An Analysis of Interactive Solar Energy Web Maps for Urban Energy Sustainability

Carolyn S. Fish, Kirby Calvert

http://dx.doi.org/10.14714/CP85.1372

Abstract


Maps and geographic information systems (GIS) have become vital tools for decision-making, communication, and outreach in the domain of urban energy sustainability. One emerging example involves interactive online maps that allow users to assess rooftop solar energy potential on a building of interest. These maps are interesting in two ways: they are new forms of technology in and of themselves, and they have only become relevant with the changes in renewable energy technologies that allow individuals to participate in this new economy of energy production. The purpose of this study is to describe and analyze the cartographic representation and functionality of urban-scale solar energy maps in the United States. Using competitive analysis, we assess twelve interactive online maps to understand their: (1) design, (2) usage of visual variables and interaction operators, and (3) content, purpose, and goals. Across these three types of assessment, we find both a wide variety as well as some consistent themes. Our results also show that some maps followed cartographic conventions (Brewer 2016; Slocum et al. 2009) while others did not. Through our analysis we develop a set of best practices that can be used to improve the effectiveness and widen the functionality of online solar energy maps. In particular, we make recommendations on how to develop future online, interactive renewable energy maps in a way that keeps the end user in mind while communicating relevant information to a broader range of stakeholders involved in urban energy sustainability (homeowners, utility operators, city officials, and urban planners).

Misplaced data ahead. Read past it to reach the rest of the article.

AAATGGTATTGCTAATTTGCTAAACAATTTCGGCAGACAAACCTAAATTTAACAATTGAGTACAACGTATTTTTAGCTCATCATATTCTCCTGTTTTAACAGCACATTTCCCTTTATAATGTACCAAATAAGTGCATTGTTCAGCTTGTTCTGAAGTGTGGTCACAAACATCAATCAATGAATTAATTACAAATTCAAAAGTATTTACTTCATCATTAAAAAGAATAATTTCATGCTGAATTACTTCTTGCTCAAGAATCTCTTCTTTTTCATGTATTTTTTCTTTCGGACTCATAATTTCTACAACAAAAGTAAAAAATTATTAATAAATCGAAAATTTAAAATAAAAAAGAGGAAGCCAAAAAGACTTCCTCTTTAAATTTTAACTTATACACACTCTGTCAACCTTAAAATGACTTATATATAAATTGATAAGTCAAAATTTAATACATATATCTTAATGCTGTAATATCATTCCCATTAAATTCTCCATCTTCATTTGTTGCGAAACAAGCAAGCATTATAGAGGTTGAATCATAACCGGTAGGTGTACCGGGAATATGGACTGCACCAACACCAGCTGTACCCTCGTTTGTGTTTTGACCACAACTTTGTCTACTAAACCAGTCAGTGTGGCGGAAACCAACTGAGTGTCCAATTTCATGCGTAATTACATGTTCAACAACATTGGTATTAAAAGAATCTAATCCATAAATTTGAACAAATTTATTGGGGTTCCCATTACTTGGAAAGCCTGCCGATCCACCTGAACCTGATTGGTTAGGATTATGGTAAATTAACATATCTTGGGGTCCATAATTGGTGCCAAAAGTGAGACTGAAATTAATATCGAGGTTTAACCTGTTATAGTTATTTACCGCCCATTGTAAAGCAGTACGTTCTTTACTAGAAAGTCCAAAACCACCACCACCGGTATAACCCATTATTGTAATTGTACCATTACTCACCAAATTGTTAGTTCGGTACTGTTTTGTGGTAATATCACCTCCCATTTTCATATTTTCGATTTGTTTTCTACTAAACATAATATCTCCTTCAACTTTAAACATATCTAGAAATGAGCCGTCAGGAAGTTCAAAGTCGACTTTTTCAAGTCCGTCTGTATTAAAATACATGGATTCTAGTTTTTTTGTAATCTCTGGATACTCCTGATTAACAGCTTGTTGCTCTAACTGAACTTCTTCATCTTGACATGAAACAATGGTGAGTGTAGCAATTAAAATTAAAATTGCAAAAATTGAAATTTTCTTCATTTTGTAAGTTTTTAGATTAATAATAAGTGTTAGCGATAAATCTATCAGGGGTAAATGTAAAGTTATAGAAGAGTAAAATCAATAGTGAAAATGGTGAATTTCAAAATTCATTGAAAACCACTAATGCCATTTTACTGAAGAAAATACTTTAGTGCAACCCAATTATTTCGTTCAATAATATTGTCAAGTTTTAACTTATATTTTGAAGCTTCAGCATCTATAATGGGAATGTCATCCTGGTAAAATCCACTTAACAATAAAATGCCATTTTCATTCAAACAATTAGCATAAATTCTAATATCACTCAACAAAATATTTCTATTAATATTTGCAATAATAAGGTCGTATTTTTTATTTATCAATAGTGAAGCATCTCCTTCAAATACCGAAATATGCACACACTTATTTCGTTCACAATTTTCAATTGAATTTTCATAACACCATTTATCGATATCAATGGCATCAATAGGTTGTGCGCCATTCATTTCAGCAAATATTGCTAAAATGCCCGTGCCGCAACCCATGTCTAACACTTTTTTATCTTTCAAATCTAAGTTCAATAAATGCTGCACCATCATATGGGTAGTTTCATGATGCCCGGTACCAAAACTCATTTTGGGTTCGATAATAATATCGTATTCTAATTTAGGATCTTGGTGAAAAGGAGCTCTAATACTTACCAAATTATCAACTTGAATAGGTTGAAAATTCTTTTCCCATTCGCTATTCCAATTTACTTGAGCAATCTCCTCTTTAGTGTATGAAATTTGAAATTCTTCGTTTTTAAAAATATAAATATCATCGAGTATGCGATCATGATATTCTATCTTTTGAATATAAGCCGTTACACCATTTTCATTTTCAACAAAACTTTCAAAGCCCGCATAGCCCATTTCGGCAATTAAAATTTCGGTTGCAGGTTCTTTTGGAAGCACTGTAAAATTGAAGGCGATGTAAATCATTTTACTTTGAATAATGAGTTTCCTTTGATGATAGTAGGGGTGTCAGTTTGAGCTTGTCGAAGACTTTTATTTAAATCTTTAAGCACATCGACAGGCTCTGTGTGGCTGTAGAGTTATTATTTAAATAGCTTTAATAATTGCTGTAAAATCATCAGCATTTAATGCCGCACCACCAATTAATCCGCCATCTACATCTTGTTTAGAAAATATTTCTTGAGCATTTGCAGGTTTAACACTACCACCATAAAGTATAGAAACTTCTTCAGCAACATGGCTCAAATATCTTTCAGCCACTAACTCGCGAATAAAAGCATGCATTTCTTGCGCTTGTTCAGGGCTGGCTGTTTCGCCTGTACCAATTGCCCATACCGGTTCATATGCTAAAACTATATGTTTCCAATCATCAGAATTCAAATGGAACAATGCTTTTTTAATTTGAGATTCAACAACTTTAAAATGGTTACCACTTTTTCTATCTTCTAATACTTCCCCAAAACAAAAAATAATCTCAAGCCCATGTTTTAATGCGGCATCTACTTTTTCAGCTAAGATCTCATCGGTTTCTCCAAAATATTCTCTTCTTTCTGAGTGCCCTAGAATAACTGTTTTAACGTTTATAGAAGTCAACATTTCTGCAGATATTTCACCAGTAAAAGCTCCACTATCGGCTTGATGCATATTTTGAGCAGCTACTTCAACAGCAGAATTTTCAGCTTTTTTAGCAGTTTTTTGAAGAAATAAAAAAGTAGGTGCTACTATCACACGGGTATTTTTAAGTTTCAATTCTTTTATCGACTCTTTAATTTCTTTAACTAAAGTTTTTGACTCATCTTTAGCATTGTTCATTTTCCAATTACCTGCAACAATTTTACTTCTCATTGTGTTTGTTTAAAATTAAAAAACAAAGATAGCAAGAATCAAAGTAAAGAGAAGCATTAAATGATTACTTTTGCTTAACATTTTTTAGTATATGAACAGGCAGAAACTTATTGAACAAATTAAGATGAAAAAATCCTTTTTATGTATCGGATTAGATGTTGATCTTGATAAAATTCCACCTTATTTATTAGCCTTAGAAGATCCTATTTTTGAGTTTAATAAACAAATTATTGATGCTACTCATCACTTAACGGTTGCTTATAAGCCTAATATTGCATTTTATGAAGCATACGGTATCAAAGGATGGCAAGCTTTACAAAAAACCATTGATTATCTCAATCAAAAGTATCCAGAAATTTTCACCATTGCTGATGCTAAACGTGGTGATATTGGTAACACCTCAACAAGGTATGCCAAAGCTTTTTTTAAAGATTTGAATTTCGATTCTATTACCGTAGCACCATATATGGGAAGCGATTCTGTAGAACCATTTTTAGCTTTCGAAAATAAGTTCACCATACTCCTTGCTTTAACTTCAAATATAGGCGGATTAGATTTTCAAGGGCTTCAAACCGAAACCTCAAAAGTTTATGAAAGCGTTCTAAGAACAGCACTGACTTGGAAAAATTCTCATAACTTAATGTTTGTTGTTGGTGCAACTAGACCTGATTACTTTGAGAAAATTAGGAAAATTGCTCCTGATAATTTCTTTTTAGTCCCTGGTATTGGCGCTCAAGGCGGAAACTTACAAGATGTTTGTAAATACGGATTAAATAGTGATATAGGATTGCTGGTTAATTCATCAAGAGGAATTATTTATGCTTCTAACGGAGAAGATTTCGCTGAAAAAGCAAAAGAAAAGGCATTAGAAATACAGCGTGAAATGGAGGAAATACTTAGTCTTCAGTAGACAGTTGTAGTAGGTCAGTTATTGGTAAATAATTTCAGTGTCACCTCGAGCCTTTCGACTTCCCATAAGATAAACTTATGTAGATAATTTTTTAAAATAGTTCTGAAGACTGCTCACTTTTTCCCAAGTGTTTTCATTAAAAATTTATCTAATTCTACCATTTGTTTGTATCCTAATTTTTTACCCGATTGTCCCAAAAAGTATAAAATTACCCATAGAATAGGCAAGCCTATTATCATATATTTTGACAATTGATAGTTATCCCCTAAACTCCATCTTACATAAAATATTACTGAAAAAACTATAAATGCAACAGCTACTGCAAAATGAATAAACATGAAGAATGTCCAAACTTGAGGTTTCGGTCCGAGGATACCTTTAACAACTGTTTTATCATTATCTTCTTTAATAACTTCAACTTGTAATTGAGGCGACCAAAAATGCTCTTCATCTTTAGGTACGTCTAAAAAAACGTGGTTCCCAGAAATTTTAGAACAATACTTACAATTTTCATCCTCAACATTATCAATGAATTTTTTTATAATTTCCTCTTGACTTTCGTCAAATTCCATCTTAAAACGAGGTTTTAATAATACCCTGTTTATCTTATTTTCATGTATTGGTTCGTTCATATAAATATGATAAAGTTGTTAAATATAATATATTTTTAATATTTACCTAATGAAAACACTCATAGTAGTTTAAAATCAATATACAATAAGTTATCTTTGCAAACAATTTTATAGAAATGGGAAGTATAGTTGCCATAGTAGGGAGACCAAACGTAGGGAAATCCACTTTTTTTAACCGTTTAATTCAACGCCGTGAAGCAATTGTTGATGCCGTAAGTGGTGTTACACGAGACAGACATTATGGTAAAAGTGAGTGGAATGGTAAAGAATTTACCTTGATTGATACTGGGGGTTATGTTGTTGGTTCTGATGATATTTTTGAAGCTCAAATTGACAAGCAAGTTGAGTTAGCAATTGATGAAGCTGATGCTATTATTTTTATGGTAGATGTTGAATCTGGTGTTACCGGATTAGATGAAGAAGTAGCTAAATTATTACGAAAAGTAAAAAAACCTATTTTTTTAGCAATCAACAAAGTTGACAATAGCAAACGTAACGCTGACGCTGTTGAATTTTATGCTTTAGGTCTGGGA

Keywords


web maps; urban planning; solar energy; content analysis; competitive analysis

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